Binding of cAMP to the cAMP-binding domain in the regulatory region of EPAC results in conformational changes and the activation of Ras-related proteins Rap1 and Rap2. G protein-coupled receptor kinase 2 (GRK2) negatively regulates EPAC-mediated Rap1 activation by phosphorylating EPAC1 at Ser-108 [53]. The activation of PLCε by Rap1 in turn activates protein kinase C (PKC). Of note, both PKA and EPAC may mediate the cAMP‐induced activation of PKCε [54]. EPAC-PKC signaling promotes the phosphorylation of mitochondrial enzyme pyruvate dehydrogenase (PDHA1) and thereby enhances mitochondrial respiration [55]. Meanwhile, both PKA and EPAC-mediated activation of PKCε promote phospholamban phosphorylation at Ser-16, which contributes to calcium homeostasis, cardioprotection and germ cell differentiation [56]. In addition, activation of PKC by EPAC1-Rap1 signaling may sensitize TRPV1- and Piezo2-mediated mechanotransduction, which is involved in inflammatory pain and tumor progression [53, 57]. The stimulation of EPAC/Rap pathway by cAMP may enhance PI3K/Akt/mTOR and Raf/Ras/MAPK signaling, which are implicated in various physiological and pathophysiological processes such as cell growth, migration, adhesion and spreading [58, 59]. Except for the guanine nucleotide exchange factor activity of CDC25 homology domain, the REM domain of EPAC is able to induce JNK activation [60].

Similar to PKA, EPAC can regulates apoptosis, parthanatos and ferroptosis (Fig. 3). Activation of Rap1 and inhibition of the pro-apoptotic PUMA by EPAC suppresses apoptosis [61, 62]. In contrast, EPAC promotes ROS-mediated lipid peroxidation and ferroptosis [63]. EPAC also promotes PARP1 expression and inhibits PARP1 cleavage, thereby inducing parthanatos [64]. Thus, EPAC generally inhibits apoptosis, but paradoxically promotes parthanatos and ferroptosis. The effects of EPAC on cell death may be dependent on the stimuli.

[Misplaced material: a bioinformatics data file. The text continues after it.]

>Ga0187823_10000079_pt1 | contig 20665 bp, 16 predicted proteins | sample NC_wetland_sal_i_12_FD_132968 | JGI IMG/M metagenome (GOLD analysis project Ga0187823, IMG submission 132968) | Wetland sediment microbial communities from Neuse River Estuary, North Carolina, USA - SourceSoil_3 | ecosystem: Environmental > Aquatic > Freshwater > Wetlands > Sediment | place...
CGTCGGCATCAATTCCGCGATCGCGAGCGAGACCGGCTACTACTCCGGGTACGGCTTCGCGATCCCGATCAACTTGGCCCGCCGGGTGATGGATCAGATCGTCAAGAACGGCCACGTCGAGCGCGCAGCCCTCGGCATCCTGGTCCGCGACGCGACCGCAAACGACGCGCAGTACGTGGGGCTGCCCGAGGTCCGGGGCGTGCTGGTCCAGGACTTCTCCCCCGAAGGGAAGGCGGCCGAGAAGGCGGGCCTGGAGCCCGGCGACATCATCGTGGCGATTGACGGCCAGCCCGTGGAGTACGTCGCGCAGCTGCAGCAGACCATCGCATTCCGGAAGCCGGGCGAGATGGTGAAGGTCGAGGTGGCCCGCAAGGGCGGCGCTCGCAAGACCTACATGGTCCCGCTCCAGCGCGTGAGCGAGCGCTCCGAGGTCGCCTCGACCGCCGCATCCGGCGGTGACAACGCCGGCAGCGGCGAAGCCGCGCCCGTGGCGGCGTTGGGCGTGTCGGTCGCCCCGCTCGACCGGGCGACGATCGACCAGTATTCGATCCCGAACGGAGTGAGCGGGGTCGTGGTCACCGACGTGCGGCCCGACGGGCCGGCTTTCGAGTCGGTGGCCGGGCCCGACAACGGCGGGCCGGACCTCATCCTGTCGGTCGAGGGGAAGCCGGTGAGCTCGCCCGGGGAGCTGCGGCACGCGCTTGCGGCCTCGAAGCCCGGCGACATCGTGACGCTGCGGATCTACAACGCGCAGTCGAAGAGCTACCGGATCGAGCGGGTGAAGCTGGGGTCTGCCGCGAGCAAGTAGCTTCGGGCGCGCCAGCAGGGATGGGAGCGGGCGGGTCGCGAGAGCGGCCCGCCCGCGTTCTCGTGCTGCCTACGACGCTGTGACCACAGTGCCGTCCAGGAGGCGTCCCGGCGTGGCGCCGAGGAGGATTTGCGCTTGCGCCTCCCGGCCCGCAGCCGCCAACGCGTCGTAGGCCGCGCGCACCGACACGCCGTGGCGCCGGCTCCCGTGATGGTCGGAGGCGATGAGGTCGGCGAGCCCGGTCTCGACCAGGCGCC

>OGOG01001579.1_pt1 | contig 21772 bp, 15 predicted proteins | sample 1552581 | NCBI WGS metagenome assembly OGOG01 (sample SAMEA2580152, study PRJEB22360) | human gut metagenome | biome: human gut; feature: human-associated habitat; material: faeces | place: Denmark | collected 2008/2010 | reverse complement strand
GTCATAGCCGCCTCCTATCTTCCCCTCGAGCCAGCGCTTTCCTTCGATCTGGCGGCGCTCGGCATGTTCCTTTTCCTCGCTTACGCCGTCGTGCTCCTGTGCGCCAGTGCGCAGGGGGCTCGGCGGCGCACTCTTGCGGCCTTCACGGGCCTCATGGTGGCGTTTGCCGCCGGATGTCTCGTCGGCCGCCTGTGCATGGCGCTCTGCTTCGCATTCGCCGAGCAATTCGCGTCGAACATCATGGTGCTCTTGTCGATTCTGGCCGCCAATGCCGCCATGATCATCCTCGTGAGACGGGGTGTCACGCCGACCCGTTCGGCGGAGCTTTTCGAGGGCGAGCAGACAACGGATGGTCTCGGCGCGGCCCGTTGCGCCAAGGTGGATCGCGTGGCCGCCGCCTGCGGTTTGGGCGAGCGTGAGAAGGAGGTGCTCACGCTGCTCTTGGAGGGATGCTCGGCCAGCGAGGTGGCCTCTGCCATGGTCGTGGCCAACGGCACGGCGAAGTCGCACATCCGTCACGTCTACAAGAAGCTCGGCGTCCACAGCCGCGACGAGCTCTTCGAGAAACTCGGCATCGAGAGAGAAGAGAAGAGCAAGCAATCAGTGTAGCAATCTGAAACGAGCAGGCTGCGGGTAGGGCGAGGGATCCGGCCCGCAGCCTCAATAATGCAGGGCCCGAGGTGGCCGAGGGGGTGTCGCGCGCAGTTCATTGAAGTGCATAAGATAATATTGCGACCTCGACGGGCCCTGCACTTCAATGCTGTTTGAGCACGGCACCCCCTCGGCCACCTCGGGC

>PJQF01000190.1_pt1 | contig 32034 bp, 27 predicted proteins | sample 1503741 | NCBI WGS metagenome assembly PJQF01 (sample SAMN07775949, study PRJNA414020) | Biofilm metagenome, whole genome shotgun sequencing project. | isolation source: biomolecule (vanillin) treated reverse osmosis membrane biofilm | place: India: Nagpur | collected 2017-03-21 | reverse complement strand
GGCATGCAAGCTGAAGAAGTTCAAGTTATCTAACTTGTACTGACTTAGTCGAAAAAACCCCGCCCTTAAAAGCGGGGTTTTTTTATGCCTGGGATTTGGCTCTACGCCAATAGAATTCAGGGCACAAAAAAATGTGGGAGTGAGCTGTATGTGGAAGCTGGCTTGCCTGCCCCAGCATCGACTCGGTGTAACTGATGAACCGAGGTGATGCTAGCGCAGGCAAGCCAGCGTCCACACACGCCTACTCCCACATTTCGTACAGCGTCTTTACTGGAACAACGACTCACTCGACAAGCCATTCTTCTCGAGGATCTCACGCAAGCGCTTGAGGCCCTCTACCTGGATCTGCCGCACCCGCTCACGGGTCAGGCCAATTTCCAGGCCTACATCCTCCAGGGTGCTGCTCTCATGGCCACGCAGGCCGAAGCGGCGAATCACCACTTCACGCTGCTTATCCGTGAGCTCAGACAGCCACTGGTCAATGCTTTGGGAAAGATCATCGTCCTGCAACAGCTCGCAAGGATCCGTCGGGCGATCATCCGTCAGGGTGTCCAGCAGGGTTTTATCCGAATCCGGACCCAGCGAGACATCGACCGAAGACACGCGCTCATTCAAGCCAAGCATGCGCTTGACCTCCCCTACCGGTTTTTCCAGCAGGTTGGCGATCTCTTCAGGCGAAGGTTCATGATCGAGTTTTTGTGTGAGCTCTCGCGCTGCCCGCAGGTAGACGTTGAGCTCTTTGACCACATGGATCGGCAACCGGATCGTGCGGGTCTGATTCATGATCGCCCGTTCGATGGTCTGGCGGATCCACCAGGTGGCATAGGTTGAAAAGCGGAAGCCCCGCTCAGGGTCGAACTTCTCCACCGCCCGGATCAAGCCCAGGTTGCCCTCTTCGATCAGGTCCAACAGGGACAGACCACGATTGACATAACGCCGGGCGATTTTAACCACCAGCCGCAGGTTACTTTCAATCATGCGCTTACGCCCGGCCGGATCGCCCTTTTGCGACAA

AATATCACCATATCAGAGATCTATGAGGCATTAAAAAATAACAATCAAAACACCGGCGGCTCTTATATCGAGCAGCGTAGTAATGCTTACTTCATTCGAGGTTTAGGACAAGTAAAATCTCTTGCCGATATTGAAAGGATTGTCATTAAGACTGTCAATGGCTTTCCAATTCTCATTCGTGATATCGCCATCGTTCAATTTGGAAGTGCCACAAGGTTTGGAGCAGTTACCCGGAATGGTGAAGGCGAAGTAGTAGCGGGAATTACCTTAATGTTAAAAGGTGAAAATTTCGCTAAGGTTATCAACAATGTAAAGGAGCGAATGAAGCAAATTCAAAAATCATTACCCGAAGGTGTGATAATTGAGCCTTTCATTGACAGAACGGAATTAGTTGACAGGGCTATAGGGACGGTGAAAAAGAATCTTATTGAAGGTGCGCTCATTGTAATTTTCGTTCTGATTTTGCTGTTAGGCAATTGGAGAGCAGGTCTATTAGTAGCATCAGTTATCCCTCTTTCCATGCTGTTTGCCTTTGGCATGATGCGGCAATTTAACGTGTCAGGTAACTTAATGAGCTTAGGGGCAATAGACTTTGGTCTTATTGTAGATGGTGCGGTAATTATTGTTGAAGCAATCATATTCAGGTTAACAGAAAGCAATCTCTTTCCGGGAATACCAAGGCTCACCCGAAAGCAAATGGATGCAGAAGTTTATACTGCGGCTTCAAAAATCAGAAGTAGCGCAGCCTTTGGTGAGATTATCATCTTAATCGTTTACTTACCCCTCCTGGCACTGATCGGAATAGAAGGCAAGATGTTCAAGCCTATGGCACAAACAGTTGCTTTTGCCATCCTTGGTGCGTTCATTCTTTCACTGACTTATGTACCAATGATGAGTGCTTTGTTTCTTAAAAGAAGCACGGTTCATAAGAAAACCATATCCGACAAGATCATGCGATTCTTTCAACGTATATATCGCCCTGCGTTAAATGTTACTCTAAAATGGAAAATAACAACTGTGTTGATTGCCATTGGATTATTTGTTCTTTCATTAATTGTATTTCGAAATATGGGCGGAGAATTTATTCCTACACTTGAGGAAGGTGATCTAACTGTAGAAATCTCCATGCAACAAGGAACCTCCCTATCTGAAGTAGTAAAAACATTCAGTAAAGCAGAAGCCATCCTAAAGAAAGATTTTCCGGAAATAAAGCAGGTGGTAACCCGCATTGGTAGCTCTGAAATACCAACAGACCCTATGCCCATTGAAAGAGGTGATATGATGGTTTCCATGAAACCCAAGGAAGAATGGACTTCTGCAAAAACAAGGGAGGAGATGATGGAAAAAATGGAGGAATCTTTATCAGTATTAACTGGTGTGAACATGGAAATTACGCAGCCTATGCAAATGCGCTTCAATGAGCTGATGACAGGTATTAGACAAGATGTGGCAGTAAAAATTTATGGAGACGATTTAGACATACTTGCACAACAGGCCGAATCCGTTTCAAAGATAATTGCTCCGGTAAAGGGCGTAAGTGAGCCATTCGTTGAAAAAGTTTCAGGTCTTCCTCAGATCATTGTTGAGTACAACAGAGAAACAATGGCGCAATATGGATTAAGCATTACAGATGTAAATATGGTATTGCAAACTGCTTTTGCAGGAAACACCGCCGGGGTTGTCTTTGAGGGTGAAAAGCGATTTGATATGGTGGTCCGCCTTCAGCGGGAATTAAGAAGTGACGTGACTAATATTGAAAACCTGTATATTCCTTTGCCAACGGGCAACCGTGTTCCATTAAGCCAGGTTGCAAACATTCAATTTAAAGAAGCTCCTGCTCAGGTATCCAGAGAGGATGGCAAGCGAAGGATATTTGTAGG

Cyclic nucleotide-activated ion channels and POPDC proteins

Cyclic nucleotide-activated ion channels play a fundamental role in a variety of physiological processes. Hyperpolarization-activated cyclic nucleotide-gated channels (HCN) belong to the superfamily of voltage-gated pore loop channels. HCN channels regulate electrical activity in the excitable brain and heart cells [65]. Voltage-dependent opening of these channels is directly regulated by cAMP, contributing to spontaneous rhythmic activity in both brain and heart [65]. The unliganded cyclic nucleotide binding (CNB) fold in the C-terminal region of HCN channels and the transmembrane region co-operatively autoinhibit channel activity, while cAMP binding to the CNB fold relieves the autoinhibition [65, 66]. In addition, cyclic nucleotide-gated (CNG) channels are non-selective cation channels that play a crucial role in visual and olfactory signal transduction [67].